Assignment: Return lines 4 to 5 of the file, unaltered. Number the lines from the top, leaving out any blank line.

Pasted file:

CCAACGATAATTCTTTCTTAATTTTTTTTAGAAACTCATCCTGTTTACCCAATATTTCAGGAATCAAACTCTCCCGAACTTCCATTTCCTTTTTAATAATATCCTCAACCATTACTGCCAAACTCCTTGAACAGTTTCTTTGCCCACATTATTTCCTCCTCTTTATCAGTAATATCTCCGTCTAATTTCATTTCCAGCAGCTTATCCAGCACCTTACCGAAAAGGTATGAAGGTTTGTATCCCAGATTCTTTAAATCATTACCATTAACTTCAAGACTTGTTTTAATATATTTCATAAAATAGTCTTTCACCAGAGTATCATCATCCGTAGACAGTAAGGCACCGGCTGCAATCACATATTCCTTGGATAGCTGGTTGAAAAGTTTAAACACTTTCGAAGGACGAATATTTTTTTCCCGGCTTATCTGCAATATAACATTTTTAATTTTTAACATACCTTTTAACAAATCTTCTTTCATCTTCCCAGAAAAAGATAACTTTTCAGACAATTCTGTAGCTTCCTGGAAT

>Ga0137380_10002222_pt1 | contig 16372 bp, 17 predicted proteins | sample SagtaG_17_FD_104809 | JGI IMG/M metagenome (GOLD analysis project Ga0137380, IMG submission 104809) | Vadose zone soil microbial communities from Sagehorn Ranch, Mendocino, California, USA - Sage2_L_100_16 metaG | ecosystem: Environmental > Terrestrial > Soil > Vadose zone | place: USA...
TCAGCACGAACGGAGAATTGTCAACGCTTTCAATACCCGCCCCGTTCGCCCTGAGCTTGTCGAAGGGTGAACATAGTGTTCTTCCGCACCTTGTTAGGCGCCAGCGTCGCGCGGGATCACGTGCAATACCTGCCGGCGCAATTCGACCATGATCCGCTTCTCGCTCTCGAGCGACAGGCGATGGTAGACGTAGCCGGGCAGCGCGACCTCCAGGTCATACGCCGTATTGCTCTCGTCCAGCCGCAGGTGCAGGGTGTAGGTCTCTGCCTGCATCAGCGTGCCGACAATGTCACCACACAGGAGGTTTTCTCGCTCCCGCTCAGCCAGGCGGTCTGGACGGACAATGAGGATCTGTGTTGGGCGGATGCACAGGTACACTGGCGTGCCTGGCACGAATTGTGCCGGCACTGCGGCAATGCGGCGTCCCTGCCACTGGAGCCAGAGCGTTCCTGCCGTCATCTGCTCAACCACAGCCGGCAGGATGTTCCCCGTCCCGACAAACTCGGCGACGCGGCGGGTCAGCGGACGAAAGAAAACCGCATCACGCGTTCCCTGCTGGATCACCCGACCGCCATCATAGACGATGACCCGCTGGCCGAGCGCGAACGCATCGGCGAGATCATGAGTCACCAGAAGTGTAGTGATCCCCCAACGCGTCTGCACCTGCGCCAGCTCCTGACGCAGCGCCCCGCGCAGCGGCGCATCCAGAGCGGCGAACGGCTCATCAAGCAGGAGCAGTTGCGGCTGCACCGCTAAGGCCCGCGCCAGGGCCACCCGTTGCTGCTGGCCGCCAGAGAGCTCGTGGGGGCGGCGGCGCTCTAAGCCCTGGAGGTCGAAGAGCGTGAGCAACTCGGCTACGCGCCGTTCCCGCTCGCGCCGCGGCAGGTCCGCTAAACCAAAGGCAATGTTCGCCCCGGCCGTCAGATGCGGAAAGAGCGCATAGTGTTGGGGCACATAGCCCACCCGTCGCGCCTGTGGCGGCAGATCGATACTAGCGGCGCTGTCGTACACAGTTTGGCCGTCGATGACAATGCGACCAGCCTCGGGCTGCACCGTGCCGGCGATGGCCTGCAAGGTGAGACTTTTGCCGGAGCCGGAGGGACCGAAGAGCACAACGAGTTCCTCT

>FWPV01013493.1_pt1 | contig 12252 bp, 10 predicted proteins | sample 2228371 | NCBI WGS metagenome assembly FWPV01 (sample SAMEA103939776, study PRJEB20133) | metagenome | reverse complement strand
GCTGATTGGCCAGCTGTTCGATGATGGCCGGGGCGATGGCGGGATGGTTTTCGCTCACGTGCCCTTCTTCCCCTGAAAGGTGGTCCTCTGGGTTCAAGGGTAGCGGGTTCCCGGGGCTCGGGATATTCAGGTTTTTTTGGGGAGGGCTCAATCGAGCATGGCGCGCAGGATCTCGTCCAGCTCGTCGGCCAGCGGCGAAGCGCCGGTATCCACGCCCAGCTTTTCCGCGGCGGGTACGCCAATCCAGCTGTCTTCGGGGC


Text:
>FWPV01013493.1_pt1 | contig 12252 bp, 10 predicted proteins | sample 2228371 | NCBI WGS metagenome assembly FWPV01 (sample SAMEA103939776, study PRJEB20133) | metagenome | reverse complement strand
GCTGATTGGCCAGCTGTTCGATGATGGCCGGGGCGATGGCGGGATGGTTTTCGCTCACGTGCCCTTCTTCCCCTGAAAGGTGGTCCTCTGGGTTCAAGGGTAGCGGGTTCCCGGGGCTCGGGATATTCAGGTTTTTTTGGGGAGGGCTCAATCGAGCATGGCGCGCAGGATCTCGTCCAGCTCGTCGGCCAGCGGCGAAGCGCCGGTATCCACGCCCAGCTTTTCCGCGGCGGGTACGCCAATCCAGCTGTCTTCGGGGC